Hemodialysis (HD) patients are more prone to hepatitis B virus (HBV) infection. Immunity acquired by hepatitis B (HB) vaccine in these patients is often inadequate. The presence of HBV infection is important due to the fact that affected patients may have significant clinical deterioration after transplantation.[1] End-stage renal disease (ESRD) patients, either on dialysis or not, show lower immune response rates (50%-80%) to the vaccine when compared with immunocompetent individuals (95%).[2] Antibody response against HBV has improved up to 80% in HD patients by doubling the dose (40 pg/dose) and also by administering an additional dose.[2],[3] Blood antibody levels of HB antigen (anti-HBs) >10 IU/L are considered protective in healthy individuals; however, there is a belief that higher levels (>100 IU/L) are desirable in patients on chronic HD.[3] This study tries to find HBV immune response among our HD patients. In a cross-sectional study, 77 patients undergoing HD for over six months, three times weekly, each of whom received four doses of 40 pg of HB vaccine which were given into deltoid muscle at 0, 1, 2, and 6 months after dialysis initiation and after considering the exclusion criteria (carrier state or persistent HB). Their serum antibody levels against HB were checked one to two months after the last dose using enzyme-linked immunosorbent assay test. The titers were divided into three categories: nonresponder <10 IU/L, weak responder with 10–100 IU/L, and good responder >100 IU/L. Comparison of variables was done between groups by ANOVA test and Chi-square test, P <0.05 was considered statistically significant. There were 32 females and 45 males. The age of cases was 61 ± 15 (mean ± standard deviation) years, 22% of cases were nonresponders, and 78% of cases responders (HBS antibody >10). Hemoglobin level was lower (9.8 ± 1.3 g/dL) in non responders compared to respon- ders (10.8 ± 1.6). This difference was significant (P = 0.02), but the difference was not significant between weak and high responders. Age was not different between groups of non- responders and responders (P = 0.23). Urea level was lower significantly in nonrespon- ders, i.e., 102 ± 29 mmol/L compared to responders, i.e., 120 ± 35 (P = 0.02), but this difference was not significant between weak and high responders [Table 1]. Inflammatory indices such as erythrocyte sedimentation rate were higher in responders (63 ± 49) compared to responders (42 ± 38), but this difference was not significant [Table 1]. The persistence of immunity in HD patient is not long lasting, and after three years, 41% of responders lost their immunity. In addition, age also has an effect on persistence of immunity.[4] The antibody titer drops up to 50% in chronic renal failure and 15% of general population after one year.[5] It has been shown that age, duration of HD, nutritional factors, and phase reactive proteins such as C-reactive protein are ineffective in prediction of immune response rate but urea clearance ratio have positive effect on this response (HB antibody >100) that may reach up to 89% among those with a mean age of 45 years.[6] This study showed a response in 78% of patients undergoing HD. However, immune response rate had no relation between age, diabetes, fasting blood sugar, high HbA1c measures, and erythrocyte sediment rate as inflammatory index. Hemoglobin level can have an effect on antibody response, but this effect is partial and significant only between responders and nonresponders. Serum urea is another factor that influences the response rate for levels between 10 and 100 but not for over 100 IU/L measures. It may be related to the fact that predialysis urea level has a J shape effect on patient’s prognosis and clinical characters.[7]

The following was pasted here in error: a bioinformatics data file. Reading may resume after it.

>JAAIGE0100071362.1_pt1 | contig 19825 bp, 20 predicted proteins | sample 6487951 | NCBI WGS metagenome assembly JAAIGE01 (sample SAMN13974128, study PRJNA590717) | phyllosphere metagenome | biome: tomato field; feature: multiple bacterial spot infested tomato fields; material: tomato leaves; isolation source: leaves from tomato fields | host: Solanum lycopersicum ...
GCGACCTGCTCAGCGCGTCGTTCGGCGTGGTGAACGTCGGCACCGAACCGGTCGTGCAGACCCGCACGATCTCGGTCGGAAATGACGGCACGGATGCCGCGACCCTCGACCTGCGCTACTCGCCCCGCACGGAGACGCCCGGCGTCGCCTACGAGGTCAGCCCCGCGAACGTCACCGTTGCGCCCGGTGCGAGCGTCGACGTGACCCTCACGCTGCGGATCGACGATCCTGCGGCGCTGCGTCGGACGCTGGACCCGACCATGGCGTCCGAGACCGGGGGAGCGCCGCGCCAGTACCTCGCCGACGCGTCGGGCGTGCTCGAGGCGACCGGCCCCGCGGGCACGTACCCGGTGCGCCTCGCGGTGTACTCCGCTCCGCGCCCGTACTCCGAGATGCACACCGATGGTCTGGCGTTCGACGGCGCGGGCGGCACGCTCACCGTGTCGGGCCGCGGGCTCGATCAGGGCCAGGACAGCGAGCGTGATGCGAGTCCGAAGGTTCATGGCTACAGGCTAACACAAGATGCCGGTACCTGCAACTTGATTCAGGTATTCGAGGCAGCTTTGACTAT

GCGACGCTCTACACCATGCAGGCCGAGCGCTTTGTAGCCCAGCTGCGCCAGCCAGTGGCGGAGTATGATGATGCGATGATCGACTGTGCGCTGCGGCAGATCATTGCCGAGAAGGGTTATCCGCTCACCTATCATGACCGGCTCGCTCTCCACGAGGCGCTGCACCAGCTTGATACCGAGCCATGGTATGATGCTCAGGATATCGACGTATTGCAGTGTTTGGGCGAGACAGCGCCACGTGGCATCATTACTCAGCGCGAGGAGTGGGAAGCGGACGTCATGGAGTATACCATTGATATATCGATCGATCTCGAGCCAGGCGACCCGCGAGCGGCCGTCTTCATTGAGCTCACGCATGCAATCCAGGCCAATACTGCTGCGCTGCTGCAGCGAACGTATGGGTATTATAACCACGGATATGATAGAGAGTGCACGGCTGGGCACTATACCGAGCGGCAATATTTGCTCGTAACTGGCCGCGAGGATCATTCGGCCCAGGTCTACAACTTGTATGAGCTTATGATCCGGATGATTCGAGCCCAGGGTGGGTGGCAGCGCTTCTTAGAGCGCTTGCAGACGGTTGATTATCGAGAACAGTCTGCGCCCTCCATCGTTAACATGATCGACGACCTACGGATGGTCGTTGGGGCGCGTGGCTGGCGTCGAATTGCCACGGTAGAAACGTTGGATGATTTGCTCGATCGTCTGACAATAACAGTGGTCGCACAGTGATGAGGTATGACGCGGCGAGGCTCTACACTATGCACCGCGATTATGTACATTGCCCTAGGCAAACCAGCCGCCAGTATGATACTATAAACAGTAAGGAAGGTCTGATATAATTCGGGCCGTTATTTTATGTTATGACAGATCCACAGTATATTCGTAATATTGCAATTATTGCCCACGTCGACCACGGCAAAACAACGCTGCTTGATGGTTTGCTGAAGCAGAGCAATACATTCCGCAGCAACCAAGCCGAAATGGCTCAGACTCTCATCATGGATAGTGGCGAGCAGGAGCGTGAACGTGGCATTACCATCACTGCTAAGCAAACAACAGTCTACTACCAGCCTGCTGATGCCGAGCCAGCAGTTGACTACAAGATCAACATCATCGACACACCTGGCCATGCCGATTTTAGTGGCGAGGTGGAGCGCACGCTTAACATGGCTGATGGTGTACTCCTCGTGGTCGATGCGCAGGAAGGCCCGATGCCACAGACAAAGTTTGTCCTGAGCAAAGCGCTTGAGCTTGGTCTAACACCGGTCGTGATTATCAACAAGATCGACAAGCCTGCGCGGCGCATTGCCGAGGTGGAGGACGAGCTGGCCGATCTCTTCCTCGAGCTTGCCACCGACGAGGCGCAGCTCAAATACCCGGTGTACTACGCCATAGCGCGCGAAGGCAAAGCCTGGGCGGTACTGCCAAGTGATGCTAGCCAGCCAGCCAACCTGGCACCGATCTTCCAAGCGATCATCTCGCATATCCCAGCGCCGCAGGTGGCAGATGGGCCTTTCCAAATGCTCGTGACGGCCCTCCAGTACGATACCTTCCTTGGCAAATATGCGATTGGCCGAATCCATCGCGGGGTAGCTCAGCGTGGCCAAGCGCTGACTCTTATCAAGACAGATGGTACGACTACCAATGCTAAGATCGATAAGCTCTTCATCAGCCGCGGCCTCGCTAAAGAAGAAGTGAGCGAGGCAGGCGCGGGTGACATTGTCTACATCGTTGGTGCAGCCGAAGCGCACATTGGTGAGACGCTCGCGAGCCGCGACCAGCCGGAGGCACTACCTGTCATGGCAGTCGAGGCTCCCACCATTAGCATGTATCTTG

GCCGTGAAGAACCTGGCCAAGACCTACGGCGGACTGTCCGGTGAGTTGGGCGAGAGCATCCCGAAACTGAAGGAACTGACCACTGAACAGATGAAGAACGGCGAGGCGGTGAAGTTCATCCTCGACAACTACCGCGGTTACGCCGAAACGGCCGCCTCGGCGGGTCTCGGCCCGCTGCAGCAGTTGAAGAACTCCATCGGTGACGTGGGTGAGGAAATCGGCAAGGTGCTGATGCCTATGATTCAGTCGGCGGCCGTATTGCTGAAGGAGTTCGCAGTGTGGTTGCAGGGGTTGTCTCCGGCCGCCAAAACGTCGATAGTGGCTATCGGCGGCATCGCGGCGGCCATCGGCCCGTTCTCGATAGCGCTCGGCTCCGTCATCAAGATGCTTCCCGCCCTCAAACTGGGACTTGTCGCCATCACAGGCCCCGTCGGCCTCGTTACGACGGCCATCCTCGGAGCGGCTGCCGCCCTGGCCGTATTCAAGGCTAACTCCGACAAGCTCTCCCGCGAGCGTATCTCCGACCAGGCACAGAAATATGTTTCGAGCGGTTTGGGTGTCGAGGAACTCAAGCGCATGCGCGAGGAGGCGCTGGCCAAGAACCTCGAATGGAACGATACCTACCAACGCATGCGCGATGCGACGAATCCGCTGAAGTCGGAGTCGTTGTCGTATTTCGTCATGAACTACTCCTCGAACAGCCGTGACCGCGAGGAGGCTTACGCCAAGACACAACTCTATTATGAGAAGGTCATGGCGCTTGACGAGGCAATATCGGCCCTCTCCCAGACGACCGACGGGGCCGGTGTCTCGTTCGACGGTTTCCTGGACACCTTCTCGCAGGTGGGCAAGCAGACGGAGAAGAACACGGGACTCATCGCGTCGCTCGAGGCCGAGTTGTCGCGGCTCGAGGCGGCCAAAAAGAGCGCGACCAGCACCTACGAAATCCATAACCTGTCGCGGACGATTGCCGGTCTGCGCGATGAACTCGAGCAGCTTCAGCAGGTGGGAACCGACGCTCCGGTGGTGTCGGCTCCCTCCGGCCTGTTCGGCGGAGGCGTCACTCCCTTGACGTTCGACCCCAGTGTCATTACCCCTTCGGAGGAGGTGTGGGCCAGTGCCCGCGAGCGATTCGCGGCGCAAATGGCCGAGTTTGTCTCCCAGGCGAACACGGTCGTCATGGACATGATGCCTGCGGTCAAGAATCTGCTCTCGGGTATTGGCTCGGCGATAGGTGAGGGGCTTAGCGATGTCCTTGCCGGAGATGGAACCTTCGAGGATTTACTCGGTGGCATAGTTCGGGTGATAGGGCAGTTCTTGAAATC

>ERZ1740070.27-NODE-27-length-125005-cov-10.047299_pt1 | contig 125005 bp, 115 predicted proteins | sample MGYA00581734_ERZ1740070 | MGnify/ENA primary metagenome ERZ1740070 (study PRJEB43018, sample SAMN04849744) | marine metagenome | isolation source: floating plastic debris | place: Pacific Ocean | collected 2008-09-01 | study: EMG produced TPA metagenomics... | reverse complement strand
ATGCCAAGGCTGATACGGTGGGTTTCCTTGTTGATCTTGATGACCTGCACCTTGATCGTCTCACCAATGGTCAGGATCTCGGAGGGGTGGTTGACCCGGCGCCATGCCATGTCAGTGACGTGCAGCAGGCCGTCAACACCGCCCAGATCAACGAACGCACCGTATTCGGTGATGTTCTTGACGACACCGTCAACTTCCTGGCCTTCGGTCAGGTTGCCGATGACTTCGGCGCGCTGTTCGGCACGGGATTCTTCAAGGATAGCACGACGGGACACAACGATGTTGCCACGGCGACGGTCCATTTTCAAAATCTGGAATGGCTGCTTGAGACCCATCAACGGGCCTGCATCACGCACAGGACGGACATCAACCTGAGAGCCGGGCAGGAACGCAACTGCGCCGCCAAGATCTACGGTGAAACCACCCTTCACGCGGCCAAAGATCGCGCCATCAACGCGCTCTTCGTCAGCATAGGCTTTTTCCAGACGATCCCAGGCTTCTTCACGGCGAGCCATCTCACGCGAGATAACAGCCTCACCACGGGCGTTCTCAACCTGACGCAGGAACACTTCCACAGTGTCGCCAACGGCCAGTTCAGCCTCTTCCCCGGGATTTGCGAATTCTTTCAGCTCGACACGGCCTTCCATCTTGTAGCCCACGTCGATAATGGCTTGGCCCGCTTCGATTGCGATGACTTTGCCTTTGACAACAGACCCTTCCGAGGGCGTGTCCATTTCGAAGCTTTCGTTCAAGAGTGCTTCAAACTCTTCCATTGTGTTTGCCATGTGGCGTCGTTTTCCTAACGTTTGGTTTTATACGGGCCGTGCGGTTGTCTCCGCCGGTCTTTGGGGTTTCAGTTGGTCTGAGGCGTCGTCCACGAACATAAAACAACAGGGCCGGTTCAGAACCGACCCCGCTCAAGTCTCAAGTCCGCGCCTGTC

Table 1: The effects of factors that may effect on seroprotection against hepatitis B in hemodialysis patients.